Arduino Due: S1V30120 text to speech

Making your Arduino talk? It can be done, using a true text-to-speech implementation using the Epson S1V30120 IC, here on a text-to-speech click board from MikroElektronika. This particular implementation uses SPI communication, plus several control pins. This includes a reset pin, a mute pin that silences the output amplifier, as well as a data ready pin used by the S1V30120 to signal that it has data to send to the host.

It might look simple, but in fact it’s quite complicated, as the S1V30120 uses a proprietary messaging system over SPI. To make matter worse, the S1V30120 must be initialized every time after the reset, including the upload of a large firmware file. The current firmware file is just under 32kb, and this limits the use of the text-to-speech board to Arduino boards that come with enough memory to store this file. Such Arduino boards include the Arduyino Due and the Arduino M0.

In this post I used one Flip & click board, which is a derivative of the Arduino Due, with four mikroBUS sockets, matching the click board format. The text-to-speech click is placed in socket #1.

For the given moment there isn’t any code library for the S1V230120 that works with Arduino, so I had to start everything from scratch. All I had is the code example provided by MikroElektronika, but porting that code from MikroC to Arduino proved to be a real pain in the well-you-know. In the end I went for my own implementation, using the S1V30120 Message Protocol Specification.

The result is a just a code example implementing basic text-to-speech functionality. There’s no ADPCM implementation, and there’s a partial implementation of the messaging protocol. Even with this limitations, it can speak. Only the male voice in English is used, but one can alter the code easily for other voices. Also the tempo of the voice is fixed, a function to change this will be provided in a future version of the code. I also plan to transform this code into a library, but there’s a lot to work to do before this will happen…

S1V30120: boot mode

Once the S1V30120 is reset, it enters boot mode. A limited command set is available in this mode, and one must upload the firmware file before proceeding. So, the workflow in this mode is as follows:

  • The host issues ISC_VERSION_REQ message
  • The S1V30120 responds with ISC_VERSION_RESP
  • Firmware file is loaded by sending chunks of data, each chunk being of maximum 2048 bytes in lengh, including the header. Each chunk is sent via an ISC_BOOT_LOAD_REQ message.
  • After receiving each chunk of data the S1V30120 responds with an ISC_BOOT_LOAD_RESP message
  • After the whole firmware file is loaded the host sends the ISC_BOOT_RUN_REQ message
  • S1V30120 responds with ISC_BOOT_RUN_RESP
  • If no error codes are received, we wait for about 150ms for the firmware file to execute
  • Now we can send again the ISC_VERSION_REQ message


Each message requires a special padding to flush the receive and the send channels. The normal padding requires the sending of 16 padding bytes, while the ISC_BOOT_RUN_RESP command requires only 8 padding bytes. The S1V30120 runs in full-duplex mode, so it can send data to the host while still receiving padding bytes. Considering that most messages issued by the S1V30120 are 6 bytes in length and they have to be followed by another 16 bytes padding, I made a simplifying assumption and I send the padding only for the received messages.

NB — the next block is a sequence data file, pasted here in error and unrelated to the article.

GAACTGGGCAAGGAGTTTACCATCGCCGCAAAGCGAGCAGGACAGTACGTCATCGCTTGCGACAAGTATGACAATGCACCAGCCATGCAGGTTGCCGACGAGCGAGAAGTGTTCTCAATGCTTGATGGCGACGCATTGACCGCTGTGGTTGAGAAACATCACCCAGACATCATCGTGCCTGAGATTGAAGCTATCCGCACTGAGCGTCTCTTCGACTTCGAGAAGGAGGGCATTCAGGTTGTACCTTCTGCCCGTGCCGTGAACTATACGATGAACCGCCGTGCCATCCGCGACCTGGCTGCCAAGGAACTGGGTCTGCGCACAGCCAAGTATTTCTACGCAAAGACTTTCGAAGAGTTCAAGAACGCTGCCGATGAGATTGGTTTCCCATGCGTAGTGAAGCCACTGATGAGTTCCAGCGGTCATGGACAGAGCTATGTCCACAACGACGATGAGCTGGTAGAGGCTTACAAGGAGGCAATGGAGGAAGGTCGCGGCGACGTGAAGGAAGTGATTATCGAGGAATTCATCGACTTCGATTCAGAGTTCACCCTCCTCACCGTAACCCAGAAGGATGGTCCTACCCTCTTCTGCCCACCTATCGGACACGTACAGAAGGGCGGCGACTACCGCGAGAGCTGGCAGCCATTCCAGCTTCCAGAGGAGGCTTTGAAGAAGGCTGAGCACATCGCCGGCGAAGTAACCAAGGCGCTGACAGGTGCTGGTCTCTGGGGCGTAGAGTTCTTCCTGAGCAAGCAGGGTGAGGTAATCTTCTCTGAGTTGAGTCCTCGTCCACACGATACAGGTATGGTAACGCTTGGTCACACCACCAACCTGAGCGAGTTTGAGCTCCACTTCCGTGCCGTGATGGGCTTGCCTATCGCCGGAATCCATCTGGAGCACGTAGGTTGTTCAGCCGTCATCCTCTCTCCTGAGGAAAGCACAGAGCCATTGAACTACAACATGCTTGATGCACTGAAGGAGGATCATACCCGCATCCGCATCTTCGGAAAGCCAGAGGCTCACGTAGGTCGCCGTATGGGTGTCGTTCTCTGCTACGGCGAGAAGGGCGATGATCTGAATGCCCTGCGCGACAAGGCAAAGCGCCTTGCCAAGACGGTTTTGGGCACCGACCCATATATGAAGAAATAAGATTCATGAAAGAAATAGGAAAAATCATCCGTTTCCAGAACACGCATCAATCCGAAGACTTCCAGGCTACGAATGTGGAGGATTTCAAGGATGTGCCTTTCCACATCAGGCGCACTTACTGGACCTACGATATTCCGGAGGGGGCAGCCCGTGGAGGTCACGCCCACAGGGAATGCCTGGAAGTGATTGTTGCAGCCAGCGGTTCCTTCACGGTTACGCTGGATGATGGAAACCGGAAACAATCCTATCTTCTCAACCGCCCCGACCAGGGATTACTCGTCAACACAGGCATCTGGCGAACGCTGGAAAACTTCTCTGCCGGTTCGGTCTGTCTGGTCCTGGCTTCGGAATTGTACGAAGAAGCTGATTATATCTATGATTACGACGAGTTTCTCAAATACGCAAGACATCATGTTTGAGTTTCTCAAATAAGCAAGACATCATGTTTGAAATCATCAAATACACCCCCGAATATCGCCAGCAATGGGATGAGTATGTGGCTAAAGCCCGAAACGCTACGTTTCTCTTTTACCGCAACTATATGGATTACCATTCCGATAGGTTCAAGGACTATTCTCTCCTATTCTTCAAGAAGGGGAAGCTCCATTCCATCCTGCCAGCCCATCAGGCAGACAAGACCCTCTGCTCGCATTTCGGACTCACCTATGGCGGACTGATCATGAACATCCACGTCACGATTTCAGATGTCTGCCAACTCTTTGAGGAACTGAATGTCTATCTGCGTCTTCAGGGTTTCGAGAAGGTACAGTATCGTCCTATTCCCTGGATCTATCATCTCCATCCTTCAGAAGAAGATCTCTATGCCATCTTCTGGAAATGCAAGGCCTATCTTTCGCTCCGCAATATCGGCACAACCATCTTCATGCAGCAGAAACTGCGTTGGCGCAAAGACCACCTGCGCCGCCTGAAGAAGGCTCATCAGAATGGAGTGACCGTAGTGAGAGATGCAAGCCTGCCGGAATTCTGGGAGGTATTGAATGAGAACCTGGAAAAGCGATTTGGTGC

Each message consists on a message command (sending 0xAA over the SPI bus), followed by a four bytes header and the message payload. The first two bytes of the header are for the message length, and the last two bytes of the header are for the message code.

Main mode

Once the boot image is run, we go to the main mode. S1V30120 initialization must be performed before we are able to get any speech:

  • The S1V30120 must be registered with the host. To do this the host sends ISC_TEST_REQ message, and the S1V30120 responds with ISC_TEST_RESP.
  • Once again we send ISC_VERSION_REQ message
  • The S1V30120 responds with ISC_VERSION_RESP and we shall get the current firmware version and firmware features
  • Audio output settings are configured via an ISC_AUDIO_CONFIG_REQ message. The response is ISC_AUDIO_CONFIG_RESP
  • Audio volume is configured using ISC_AUDIO_VOLUME_REQ, the response being ISC_AUDIO_VOLUME_RESP
  • Text-To-Speech parameters are set via ISC_TTS_CONFIG_REQ, with the response being ISC_TTS_CONFIG_RESP


We also unmute the audio amplifier by setting the S1V30120_MUTE line low (in the Flip & Click this is pin 54).

Now we are ready to do some speaking. To speak we must send the text as a string, ending it with a null character. The command to speak some text is ISC_TTS_SPEAK_REQ, which gets an ISC_TTS_SPEAK_RESP mesage as response. Besides this acknowledging message, the text-to-speech click sends also some indication messages while it’s speaking. In particular the code is waiting for an indication of ISC_TTS_FINISHED_IND, which means that the text-to-speech has finished and it’s ready to receive a new text. In my code implementation this waiting loop is a blocking routine.
Text to speech Arduino code

And now we come to the code listings (the firmware image file is the one provided in MikroElektronika example):


Name

Air quality,2,Arduino code library,2,Arduino projects,23,Buggy,1,Casual stuff,1,ESP8266,2,MikroElektronika,3,PIC projects,7,Review,26,Robots,1,Tutorial,20,
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Electronza: Arduino Due: S1V30120 text to speech
Arduino Due: S1V30120 text to speech
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